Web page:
Fire Escape Death: Teen Falls While Trying to Climb Through Window to Retrieve Phone

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An NYPD car stands outside the Bellevue Hospital on October 25, 2014, in New York City. Kena Betancur/Getty Images

A teenage girl fell from a fire escape in Manhattan and died while trying to retrieve her phone from a locked apartment.

Imogen Roche, 15, was at a party in the Lower Manhattan neighborhood of Tribeca on Sunday. She realized her phone was in a locked room, which she tried to enter through a fire escape at approximately 11 p.m.

Roche slipped and fell five stories. She was brought to Bellevue Hospital Center, where she was pronounced dead. Police are investigating the details of her death, The Associated Press reported. Some of the teens at the party were drinking, but reports did not say whether Roche had consumed alcohol.

"I remember the ledges were really high on the window. When I was there, I always wondered, if there was a fire, how would I get out," former resident Eugene Yoo told the New York Post. "It would actually be a big climb [from the fire escape] to the window."

The teen was part of a film program at Manhattan Youth Organization, an after school program where her father, Theseus Roche, is a director, according to ABC 7. The 15-year-old was an aspiring actress, the New York Post reported. Friends and neighbors mourned her in statements given to local outlets.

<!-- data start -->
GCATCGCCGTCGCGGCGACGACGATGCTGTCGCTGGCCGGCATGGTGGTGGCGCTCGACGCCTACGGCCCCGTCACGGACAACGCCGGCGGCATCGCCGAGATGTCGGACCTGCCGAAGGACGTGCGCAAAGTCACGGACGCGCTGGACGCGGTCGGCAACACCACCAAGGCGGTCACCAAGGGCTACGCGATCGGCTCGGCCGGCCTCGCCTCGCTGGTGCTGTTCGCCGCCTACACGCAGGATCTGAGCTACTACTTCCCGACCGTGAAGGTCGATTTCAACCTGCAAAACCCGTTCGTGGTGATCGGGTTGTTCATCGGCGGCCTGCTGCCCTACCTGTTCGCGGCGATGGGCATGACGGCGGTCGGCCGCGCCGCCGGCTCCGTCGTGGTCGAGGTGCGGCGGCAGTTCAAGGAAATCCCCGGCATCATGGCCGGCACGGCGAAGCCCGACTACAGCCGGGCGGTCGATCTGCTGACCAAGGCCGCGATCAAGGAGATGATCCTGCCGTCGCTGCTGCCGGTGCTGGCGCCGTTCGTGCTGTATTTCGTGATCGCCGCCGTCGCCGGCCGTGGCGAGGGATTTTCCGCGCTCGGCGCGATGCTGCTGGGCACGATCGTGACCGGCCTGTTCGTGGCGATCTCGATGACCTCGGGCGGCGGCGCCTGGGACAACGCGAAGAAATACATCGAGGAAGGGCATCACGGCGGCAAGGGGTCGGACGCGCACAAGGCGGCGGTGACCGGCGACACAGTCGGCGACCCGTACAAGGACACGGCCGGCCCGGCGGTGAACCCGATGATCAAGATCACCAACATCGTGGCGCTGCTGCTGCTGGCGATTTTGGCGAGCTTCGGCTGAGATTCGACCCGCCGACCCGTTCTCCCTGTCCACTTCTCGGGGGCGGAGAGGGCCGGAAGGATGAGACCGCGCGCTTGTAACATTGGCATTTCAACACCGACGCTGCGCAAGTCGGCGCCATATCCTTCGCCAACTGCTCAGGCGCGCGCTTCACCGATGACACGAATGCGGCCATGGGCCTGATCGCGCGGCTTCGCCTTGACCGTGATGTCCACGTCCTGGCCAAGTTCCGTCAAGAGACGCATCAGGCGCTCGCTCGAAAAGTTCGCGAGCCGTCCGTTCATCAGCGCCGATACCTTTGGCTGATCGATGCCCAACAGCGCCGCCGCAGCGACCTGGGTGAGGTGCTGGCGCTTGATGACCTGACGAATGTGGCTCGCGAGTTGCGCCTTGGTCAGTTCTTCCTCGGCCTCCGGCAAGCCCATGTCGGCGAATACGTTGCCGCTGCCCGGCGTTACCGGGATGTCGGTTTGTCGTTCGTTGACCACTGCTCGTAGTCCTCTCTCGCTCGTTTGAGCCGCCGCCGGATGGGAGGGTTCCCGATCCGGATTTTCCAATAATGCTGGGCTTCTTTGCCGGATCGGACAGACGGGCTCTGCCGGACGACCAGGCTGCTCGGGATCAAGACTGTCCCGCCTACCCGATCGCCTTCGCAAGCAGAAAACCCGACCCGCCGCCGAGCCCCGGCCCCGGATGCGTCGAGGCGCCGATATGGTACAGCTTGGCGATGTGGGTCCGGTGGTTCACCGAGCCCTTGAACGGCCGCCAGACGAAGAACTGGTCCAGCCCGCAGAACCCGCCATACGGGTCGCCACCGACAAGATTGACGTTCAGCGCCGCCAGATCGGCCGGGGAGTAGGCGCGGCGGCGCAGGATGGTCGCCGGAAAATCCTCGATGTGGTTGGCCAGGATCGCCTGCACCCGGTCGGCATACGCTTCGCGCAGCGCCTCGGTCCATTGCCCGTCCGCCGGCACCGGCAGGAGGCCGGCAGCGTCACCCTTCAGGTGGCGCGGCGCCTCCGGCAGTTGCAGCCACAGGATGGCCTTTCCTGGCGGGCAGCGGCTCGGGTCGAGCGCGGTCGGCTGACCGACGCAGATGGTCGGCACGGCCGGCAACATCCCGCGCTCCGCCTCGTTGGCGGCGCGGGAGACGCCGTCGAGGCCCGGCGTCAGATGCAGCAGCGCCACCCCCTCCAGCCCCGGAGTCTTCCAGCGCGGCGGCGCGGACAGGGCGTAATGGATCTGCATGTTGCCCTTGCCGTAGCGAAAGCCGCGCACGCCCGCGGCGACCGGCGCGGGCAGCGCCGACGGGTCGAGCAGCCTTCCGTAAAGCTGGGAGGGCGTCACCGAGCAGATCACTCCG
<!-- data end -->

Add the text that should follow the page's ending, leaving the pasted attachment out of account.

"This is literally heartbreaking," Vicki Winters, one of Roche's neighbors, told ABC 7. "She was adorable. He's an amazing father. He was a single parent."

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An NYPD car stands outside the Bellevue Hospital in New York City on October 25, 2014. A 15-year-old in New York died after falling off a fire escape on Sunday. Kena Betancur/Getty Images

"I can't believe this happened. no words can begin to describe how much you meant to me and impacted my life. We have been through everything together, and I have never met someone who genuinely gets me more than you. I will love you FOREVER. I just wish I could see you one more time. I have always cared about you so much more than you know, you are in a better place now," one friend posted on Instagram.

Roche's is not the first phone-related building death in recent years. A 2016 study from Carnegie Mellon University reported that 127 selfie-related deaths took place between March 2014 and September 2016.

Selfie-related injuries and fatalities have occurred in Russia to the extent that the government launched a campaign in 2015 urging people to avoid risking their lives for a picture.

"Unfortunately we have noted recently that the number of accidents caused by lovers of self-photography is constantly increasing," Yelena Alexeyeva, an interior minister aide, said in 2015 when the initiative was announced.